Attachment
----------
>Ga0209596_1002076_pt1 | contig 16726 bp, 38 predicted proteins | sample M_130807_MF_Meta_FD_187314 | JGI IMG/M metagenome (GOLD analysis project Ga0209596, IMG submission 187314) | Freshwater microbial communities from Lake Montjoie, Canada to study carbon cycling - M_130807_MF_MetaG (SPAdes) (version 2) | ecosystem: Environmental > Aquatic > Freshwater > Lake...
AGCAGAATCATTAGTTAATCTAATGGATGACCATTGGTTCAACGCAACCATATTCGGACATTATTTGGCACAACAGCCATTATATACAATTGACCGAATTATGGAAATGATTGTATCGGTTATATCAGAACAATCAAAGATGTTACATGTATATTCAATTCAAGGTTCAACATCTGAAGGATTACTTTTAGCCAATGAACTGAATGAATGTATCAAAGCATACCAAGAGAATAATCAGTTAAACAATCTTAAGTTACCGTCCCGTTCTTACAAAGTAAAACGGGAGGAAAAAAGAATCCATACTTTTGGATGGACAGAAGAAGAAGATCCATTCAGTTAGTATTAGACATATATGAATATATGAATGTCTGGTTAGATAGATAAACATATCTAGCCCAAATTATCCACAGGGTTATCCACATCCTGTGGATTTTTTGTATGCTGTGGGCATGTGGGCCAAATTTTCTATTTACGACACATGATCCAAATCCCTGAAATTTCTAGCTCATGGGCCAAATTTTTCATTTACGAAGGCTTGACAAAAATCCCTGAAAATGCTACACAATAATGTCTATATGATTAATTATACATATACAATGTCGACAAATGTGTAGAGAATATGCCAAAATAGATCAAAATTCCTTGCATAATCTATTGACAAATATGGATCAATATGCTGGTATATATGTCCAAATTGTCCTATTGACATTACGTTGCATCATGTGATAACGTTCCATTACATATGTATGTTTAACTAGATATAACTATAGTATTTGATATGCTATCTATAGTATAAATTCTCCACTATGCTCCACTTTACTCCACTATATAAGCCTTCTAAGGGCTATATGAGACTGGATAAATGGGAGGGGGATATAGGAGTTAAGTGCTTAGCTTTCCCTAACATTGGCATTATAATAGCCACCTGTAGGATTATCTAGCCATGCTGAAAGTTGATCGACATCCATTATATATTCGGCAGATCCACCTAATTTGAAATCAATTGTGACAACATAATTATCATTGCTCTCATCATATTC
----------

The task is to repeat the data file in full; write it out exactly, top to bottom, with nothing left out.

>Ga0209596_1002076_pt1 | contig 16726 bp, 38 predicted proteins | sample M_130807_MF_Meta_FD_187314 | JGI IMG/M metagenome (GOLD analysis project Ga0209596, IMG submission 187314) | Freshwater microbial communities from Lake Montjoie, Canada to study carbon cycling - M_130807_MF_MetaG (SPAdes) (version 2) | ecosystem: Environmental > Aquatic > Freshwater > Lake...
AGCAGAATCATTAGTTAATCTAATGGATGACCATTGGTTCAACGCAACCATATTCGGACATTATTTGGCACAACAGCCATTATATACAATTGACCGAATTATGGAAATGATTGTATCGGTTATATCAGAACAATCAAAGATGTTACATGTATATTCAATTCAAGGTTCAACATCTGAAGGATTACTTTTAGCCAATGAACTGAATGAATGTATCAAAGCATACCAAGAGAATAATCAGTTAAACAATCTTAAGTTACCGTCCCGTTCTTACAAAGTAAAACGGGAGGAAAAAAGAATCCATACTTTTGGATGGACAGAAGAAGAAGATCCATTCAGTTAGTATTAGACATATATGAATATATGAATGTCTGGTTAGATAGATAAACATATCTAGCCCAAATTATCCACAGGGTTATCCACATCCTGTGGATTTTTTGTATGCTGTGGGCATGTGGGCCAAATTTTCTATTTACGACACATGATCCAAATCCCTGAAATTTCTAGCTCATGGGCCAAATTTTTCATTTACGAAGGCTTGACAAAAATCCCTGAAAATGCTACACAATAATGTCTATATGATTAATTATACATATACAATGTCGACAAATGTGTAGAGAATATGCCAAAATAGATCAAAATTCCTTGCATAATCTATTGACAAATATGGATCAATATGCTGGTATATATGTCCAAATTGTCCTATTGACATTACGTTGCATCATGTGATAACGTTCCATTACATATGTATGTTTAACTAGATATAACTATAGTATTTGATATGCTATCTATAGTATAAATTCTCCACTATGCTCCACTTTACTCCACTATATAAGCCTTCTAAGGGCTATATGAGACTGGATAAATGGGAGGGGGATATAGGAGTTAAGTGCTTAGCTTTCCCTAACATTGGCATTATAATAGCCACCTGTAGGATTATCTAGCCATGCTGAAAGTTGATCGACATCCATTATATATTCGGCAGATCCACCTAATTTGAAATCAATTGTGACAACATAATTATCATTGCTCTCATCATATTC